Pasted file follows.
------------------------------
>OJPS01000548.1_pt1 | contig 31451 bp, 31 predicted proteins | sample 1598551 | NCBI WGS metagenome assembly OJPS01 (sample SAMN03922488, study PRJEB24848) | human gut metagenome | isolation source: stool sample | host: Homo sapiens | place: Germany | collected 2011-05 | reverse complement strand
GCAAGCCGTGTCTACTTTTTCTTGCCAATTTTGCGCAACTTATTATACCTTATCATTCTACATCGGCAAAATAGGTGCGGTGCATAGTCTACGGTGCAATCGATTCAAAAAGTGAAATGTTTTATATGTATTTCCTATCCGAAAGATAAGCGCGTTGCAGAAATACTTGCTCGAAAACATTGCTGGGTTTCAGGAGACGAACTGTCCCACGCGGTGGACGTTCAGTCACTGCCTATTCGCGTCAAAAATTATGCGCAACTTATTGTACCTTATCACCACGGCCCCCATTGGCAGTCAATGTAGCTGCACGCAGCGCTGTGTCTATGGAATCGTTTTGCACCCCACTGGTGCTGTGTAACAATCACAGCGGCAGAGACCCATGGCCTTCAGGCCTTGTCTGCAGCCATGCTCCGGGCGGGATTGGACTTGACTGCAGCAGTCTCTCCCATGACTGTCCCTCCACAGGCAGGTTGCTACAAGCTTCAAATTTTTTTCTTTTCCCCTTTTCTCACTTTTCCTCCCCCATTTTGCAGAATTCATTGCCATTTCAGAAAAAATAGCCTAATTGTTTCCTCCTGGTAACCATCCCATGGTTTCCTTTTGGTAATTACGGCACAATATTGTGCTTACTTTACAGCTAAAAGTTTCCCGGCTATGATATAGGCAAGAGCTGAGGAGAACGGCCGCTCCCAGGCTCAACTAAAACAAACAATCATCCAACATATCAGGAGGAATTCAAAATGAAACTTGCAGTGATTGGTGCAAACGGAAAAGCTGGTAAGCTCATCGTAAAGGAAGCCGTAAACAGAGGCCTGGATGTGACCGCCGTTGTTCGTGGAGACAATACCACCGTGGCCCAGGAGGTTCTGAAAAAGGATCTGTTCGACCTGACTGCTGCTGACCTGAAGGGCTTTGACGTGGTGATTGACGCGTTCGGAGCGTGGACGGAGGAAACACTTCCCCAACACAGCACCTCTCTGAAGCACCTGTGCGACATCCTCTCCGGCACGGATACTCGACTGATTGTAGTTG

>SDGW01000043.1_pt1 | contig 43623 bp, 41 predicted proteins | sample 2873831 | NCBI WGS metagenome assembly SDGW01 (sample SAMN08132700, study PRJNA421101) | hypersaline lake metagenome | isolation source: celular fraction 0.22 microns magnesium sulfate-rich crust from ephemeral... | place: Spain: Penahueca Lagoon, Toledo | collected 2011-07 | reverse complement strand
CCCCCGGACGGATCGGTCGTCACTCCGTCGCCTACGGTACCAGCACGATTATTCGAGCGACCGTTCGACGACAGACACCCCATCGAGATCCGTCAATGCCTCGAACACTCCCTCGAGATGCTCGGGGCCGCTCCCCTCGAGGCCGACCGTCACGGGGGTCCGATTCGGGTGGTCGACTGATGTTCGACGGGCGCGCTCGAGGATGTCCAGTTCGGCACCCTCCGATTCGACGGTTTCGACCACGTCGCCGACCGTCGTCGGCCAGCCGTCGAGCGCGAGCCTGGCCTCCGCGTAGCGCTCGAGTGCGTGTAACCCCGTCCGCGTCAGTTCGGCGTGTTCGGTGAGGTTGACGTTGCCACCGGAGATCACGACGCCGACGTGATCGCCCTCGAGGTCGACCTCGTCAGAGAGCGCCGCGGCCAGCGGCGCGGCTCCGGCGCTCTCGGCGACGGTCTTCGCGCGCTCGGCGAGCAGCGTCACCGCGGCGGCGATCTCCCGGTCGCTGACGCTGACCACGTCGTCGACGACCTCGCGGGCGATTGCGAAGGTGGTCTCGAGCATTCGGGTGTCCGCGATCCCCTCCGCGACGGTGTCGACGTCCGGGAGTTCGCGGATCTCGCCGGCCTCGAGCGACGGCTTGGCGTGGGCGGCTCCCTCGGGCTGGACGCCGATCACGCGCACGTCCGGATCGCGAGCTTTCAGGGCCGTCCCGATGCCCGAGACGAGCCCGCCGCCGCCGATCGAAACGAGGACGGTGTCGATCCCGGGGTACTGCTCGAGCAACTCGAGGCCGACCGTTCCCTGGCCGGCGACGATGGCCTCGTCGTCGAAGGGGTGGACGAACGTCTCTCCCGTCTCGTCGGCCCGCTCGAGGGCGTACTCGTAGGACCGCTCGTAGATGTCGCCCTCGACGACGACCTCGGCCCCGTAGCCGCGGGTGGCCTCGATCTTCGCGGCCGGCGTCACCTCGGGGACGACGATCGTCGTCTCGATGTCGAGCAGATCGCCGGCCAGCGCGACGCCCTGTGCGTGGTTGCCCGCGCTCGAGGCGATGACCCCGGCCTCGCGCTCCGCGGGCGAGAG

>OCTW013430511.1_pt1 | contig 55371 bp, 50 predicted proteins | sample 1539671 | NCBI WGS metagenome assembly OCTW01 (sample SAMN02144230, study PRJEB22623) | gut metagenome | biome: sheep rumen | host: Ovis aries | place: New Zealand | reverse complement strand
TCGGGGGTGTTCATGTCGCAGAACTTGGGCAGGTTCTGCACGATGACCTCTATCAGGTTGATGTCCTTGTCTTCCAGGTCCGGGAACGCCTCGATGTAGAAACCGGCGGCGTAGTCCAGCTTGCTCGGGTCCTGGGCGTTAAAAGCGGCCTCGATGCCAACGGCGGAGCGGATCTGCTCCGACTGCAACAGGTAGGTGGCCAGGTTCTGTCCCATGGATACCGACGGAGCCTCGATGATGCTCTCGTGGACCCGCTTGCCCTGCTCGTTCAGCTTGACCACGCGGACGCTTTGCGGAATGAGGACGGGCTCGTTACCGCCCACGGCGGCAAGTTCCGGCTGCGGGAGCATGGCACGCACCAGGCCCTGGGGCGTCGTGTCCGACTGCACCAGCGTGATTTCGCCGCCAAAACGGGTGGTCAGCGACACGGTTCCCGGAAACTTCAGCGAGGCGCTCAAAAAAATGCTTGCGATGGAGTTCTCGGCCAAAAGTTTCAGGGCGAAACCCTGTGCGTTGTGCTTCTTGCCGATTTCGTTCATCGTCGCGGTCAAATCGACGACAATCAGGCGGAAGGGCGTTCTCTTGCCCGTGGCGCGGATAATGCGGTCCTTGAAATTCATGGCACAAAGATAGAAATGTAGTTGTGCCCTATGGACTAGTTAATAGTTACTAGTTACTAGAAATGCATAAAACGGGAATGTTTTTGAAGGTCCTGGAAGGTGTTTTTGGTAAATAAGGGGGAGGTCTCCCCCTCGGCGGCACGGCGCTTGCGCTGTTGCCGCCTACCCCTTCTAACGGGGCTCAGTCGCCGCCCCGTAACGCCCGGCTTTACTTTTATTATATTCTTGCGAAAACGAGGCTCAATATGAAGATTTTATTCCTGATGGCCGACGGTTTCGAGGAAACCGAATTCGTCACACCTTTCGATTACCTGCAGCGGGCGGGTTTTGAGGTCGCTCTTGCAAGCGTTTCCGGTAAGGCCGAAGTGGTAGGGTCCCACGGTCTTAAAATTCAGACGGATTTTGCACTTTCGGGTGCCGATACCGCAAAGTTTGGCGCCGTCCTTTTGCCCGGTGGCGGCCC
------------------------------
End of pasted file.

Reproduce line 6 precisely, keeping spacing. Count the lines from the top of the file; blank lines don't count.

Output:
TCGGGGGTGTTCATGTCGCAGAACTTGGGCAGGTTCTGCACGATGACCTCTATCAGGTTGATGTCCTTGTCTTCCAGGTCCGGGAACGCCTCGATGTAGAAACCGGCGGCGTAGTCCAGCTTGCTCGGGTCCTGGGCGTTAAAAGCGGCCTCGATGCCAACGGCGGAGCGGATCTGCTCCGACTGCAACAGGTAGGTGGCCAGGTTCTGTCCCATGGATACCGACGGAGCCTCGATGATGCTCTCGTGGACCCGCTTGCCCTGCTCGTTCAGCTTGACCACGCGGACGCTTTGCGGAATGAGGACGGGCTCGTTACCGCCCACGGCGGCAAGTTCCGGCTGCGGGAGCATGGCACGCACCAGGCCCTGGGGCGTCGTGTCCGACTGCACCAGCGTGATTTCGCCGCCAAAACGGGTGGTCAGCGACACGGTTCCCGGAAACTTCAGCGAGGCGCTCAAAAAAATGCTTGCGATGGAGTTCTCGGCCAAAAGTTTCAGGGCGAAACCCTGTGCGTTGTGCTTCTTGCCGATTTCGTTCATCGTCGCGGTCAAATCGACGACAATCAGGCGGAAGGGCGTTCTCTTGCCCGTGGCGCGGATAATGCGGTCCTTGAAATTCATGGCACAAAGATAGAAATGTAGTTGTGCCCTATGGACTAGTTAATAGTTACTAGTTACTAGAAATGCATAAAACGGGAATGTTTTTGAAGGTCCTGGAAGGTGTTTTTGGTAAATAAGGGGGAGGTCTCCCCCTCGGCGGCACGGCGCTTGCGCTGTTGCCGCCTACCCCTTCTAACGGGGCTCAGTCGCCGCCCCGTAACGCCCGGCTTTACTTTTATTATATTCTTGCGAAAACGAGGCTCAATATGAAGATTTTATTCCTGATGGCCGACGGTTTCGAGGAAACCGAATTCGTCACACCTTTCGATTACCTGCAGCGGGCGGGTTTTGAGGTCGCTCTTGCAAGCGTTTCCGGTAAGGCCGAAGTGGTAGGGTCCCACGGTCTTAAAATTCAGACGGATTTTGCACTTTCGGGTGCCGATACCGCAAAGTTTGGCGCCGTCCTTTTGCCCGGTGGCGGCCC